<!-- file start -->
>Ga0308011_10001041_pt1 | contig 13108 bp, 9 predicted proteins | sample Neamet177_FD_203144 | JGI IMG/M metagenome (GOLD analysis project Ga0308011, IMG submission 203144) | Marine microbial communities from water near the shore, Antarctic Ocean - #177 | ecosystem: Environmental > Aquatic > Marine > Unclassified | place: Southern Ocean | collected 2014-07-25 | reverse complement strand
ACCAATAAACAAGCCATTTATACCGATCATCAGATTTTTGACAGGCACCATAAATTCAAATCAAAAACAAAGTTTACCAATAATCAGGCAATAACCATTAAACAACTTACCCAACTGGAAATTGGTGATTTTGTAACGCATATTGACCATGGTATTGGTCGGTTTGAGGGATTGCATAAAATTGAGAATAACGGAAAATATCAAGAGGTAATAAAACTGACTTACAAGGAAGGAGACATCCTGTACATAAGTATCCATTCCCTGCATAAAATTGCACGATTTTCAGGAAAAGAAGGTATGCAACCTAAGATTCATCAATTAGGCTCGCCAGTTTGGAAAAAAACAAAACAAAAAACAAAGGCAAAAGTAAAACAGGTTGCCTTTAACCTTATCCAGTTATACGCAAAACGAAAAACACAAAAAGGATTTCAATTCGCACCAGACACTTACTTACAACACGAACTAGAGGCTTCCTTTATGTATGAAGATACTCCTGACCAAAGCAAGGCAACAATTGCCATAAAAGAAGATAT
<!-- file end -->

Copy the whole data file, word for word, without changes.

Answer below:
>Ga0308011_10001041_pt1 | contig 13108 bp, 9 predicted proteins | sample Neamet177_FD_203144 | JGI IMG/M metagenome (GOLD analysis project Ga0308011, IMG submission 203144) | Marine microbial communities from water near the shore, Antarctic Ocean - #177 | ecosystem: Environmental > Aquatic > Marine > Unclassified | place: Southern Ocean | collected 2014-07-25 | reverse complement strand
ACCAATAAACAAGCCATTTATACCGATCATCAGATTTTTGACAGGCACCATAAATTCAAATCAAAAACAAAGTTTACCAATAATCAGGCAATAACCATTAAACAACTTACCCAACTGGAAATTGGTGATTTTGTAACGCATATTGACCATGGTATTGGTCGGTTTGAGGGATTGCATAAAATTGAGAATAACGGAAAATATCAAGAGGTAATAAAACTGACTTACAAGGAAGGAGACATCCTGTACATAAGTATCCATTCCCTGCATAAAATTGCACGATTTTCAGGAAAAGAAGGTATGCAACCTAAGATTCATCAATTAGGCTCGCCAGTTTGGAAAAAAACAAAACAAAAAACAAAGGCAAAAGTAAAACAGGTTGCCTTTAACCTTATCCAGTTATACGCAAAACGAAAAACACAAAAAGGATTTCAATTCGCACCAGACACTTACTTACAACACGAACTAGAGGCTTCCTTTATGTATGAAGATACTCCTGACCAAAGCAAGGCAACAATTGCCATAAAAGAAGATAT